Snack Suggestions (page 5)
Encouraging children to eat right is good for everyone in the family, so help kids make healthy choices by keeping wholesome snacks at eye-level and within reach. Put sugary treats out of sight and up high. Let the kids help out when you cook and spend time planting a vegetable garden together, or just a few pots with seeds.
The U.S. Department of Agriculture (USDA) recommends that we eat more whole-grain foods every day, choose a variety of fruits and vegetables throughout the week, and make dairy and meat choices low-fat and lean. Eating light and lean and exercising every day is the basis for a long and healthy life – what a great gift to give to our children (and ourselves)!
Note that some foods such as hot dogs, peanut butter, corn-on-the-cob, popcorn, raw carrots, celery, apples, grapes, etc., can be too difficult for very young children to chew and swallow without choking. These foods should be either mashed, cooked, cut in very small pieces, or eliminated altogether as snacks for little ones. Be conscious of any food sensitivities or allergies and enjoy your meals together.
Breads and Grains – Make half of your daily grains whole-grains (look for the word, “whole” in the list of ingredients) and choose low-fat, low-sodium.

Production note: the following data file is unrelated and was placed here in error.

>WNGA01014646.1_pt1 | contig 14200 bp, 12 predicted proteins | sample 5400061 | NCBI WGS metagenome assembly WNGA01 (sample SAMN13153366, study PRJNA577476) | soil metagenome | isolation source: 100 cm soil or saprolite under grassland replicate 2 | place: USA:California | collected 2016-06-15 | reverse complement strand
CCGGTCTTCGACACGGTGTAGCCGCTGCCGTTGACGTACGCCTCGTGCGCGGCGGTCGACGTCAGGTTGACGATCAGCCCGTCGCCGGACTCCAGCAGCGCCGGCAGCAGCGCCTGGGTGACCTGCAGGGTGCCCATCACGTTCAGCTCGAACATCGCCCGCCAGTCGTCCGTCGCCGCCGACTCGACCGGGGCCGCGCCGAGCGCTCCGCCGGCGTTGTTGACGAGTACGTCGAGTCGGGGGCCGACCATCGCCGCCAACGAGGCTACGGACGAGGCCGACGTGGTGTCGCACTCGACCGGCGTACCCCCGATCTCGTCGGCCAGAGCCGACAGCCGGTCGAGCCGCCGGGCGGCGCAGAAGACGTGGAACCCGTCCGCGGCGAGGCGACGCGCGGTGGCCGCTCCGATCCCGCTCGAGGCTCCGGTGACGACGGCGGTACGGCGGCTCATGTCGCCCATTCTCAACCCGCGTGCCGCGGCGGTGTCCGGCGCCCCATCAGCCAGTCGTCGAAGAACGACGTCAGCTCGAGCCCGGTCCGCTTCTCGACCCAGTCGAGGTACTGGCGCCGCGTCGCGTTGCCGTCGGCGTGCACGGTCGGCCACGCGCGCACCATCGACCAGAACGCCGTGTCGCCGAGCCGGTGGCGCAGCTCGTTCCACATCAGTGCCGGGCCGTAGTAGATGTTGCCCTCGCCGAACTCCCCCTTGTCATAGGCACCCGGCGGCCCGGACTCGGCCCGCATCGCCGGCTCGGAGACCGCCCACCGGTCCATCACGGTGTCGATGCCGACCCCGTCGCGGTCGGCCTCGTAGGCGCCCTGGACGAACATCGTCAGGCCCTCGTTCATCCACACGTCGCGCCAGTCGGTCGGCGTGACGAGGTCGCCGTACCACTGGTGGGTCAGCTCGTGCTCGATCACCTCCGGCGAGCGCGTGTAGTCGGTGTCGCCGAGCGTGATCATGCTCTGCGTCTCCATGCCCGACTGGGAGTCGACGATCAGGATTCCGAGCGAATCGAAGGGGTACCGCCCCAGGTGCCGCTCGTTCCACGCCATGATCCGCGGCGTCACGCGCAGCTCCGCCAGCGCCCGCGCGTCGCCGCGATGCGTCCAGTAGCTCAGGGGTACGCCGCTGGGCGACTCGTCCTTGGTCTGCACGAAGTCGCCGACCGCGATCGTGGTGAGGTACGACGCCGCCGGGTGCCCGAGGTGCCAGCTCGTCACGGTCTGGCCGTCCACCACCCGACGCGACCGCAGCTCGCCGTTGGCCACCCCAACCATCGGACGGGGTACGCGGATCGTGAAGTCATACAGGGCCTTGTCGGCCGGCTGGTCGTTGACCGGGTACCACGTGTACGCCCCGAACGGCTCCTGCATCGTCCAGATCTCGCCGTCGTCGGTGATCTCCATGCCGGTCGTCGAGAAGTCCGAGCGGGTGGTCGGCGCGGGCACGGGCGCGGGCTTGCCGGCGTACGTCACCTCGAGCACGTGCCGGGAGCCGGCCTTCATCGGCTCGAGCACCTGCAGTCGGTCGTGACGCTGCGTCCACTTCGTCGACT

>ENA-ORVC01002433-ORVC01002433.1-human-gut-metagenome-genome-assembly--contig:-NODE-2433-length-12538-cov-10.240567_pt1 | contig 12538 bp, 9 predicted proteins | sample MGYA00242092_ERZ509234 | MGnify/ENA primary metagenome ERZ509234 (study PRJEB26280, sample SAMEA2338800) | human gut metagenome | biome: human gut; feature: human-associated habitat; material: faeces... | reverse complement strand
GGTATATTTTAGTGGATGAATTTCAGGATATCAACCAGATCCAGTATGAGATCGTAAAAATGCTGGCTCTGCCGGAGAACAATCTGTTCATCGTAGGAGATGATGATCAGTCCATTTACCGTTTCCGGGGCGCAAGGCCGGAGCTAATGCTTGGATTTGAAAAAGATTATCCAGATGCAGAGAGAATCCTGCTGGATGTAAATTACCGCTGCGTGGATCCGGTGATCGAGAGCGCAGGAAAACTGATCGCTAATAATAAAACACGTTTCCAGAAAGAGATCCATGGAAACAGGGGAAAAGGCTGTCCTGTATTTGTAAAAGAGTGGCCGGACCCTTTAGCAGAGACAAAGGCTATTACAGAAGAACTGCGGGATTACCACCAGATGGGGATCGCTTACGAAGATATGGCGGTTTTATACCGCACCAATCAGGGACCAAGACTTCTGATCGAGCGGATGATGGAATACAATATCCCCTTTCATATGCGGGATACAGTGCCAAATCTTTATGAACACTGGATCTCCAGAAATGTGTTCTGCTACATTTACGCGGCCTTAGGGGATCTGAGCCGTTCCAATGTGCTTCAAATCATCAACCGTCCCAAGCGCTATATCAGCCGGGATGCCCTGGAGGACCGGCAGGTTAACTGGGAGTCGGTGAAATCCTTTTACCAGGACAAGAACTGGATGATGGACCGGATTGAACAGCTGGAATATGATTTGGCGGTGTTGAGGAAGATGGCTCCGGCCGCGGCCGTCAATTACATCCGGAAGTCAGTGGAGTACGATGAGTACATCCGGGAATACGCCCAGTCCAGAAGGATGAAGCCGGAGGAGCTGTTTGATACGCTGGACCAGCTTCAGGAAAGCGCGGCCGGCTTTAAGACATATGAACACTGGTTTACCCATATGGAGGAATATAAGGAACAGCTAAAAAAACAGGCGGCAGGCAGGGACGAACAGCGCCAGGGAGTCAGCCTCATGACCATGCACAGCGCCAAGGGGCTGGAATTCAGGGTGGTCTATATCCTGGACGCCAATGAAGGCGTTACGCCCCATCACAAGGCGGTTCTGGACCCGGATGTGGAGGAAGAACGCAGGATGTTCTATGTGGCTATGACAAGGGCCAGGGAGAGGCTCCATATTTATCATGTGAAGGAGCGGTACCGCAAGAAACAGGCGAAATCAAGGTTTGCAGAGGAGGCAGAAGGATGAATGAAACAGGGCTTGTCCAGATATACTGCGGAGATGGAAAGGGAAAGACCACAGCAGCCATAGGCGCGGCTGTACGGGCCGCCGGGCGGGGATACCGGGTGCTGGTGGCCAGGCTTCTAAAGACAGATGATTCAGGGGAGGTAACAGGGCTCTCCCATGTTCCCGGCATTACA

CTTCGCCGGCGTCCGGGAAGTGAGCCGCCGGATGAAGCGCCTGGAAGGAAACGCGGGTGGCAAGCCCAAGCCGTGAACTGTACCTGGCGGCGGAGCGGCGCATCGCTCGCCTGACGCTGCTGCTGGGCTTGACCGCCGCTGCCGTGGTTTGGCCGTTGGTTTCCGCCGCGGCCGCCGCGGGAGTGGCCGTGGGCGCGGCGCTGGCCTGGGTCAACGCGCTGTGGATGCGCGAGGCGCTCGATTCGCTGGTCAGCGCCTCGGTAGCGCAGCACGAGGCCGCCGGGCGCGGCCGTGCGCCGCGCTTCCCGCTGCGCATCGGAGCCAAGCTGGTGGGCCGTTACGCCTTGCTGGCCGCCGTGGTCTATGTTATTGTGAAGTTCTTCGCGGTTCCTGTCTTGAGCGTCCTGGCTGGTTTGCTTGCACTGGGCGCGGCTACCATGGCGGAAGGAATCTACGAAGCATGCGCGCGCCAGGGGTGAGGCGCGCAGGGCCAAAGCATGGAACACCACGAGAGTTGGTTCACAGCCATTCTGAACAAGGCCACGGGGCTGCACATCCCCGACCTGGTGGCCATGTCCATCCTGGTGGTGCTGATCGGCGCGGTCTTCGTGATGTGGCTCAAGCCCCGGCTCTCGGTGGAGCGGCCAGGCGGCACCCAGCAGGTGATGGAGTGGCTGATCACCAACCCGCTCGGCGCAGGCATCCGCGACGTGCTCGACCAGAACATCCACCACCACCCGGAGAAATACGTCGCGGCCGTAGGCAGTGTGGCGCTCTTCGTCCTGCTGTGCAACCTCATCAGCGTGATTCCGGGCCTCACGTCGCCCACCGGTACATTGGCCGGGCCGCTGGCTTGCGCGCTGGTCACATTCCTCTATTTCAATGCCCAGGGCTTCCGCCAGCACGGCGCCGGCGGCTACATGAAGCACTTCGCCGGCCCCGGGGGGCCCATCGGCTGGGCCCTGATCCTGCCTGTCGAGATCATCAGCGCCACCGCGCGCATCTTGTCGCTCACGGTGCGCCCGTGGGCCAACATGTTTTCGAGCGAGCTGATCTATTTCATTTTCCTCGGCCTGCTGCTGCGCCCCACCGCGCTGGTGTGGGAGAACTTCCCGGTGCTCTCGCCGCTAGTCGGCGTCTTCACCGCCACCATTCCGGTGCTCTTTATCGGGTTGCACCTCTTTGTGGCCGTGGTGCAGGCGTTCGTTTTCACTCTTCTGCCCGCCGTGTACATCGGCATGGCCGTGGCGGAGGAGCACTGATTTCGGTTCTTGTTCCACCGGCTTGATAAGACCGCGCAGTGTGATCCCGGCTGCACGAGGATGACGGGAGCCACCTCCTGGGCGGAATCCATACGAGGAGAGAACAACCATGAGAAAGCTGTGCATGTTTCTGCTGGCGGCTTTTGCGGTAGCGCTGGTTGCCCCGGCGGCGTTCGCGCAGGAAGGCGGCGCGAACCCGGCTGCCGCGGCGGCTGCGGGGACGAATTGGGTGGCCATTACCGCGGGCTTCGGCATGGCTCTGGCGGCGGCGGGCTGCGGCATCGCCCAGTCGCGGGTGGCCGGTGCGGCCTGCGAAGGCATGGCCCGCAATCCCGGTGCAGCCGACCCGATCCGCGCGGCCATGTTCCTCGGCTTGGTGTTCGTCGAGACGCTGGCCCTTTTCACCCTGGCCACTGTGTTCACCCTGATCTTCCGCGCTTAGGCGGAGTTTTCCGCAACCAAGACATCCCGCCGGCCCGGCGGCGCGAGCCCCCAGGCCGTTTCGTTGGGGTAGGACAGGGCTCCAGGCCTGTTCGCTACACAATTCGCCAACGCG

- whole-grain breads or carrot/banana/pumpkin breads
- cereals, oatmeal, granola, grits
- corn tortillas, corn bread, popcorn (older kids only)
- brown rice, rice cakes
- bagels, muffins, pita, crackers
- waffles, pancakes, French toast
- pasta with olive oil or tomato sauce
Vegetables – Choose a variety of fresh or frozen, cooked or raw. Focus on green and orange veggies. Note that some raw vegetables and fruits can be a choking hazard for younger children.
- celery sticks, baby carrots, green beans, cucumbers, sweet peppers
- greens (collard, mustard, spinach, etc.)
- baked potatoes, sweet potatoes, squash
- corn on the cob, artichokes, peas
- vegetable soups
- salads with vinegar or yogurt
- vegetable juices
Fruits – Choose a variety and go easy on the fruit juice due to its sugar content.
- bananas, berries, melons, grapes (cut into bite-size pieces for smaller children)
- oranges, apples, pears, tangerines, peaches, plums, apricots, mangoes, pineapple
- avocados, tomatoes
- dried fruits like raisins, apricots
- smoothies, 100% fruit juices, frozen-juice Popsicles
Dairy Products – Low-fat and low-sugar.
- low-fat milk (reduced lactose, if necessary)
- low-fat yogurt or frozen yogurt
- cheese cubes or slices with crackers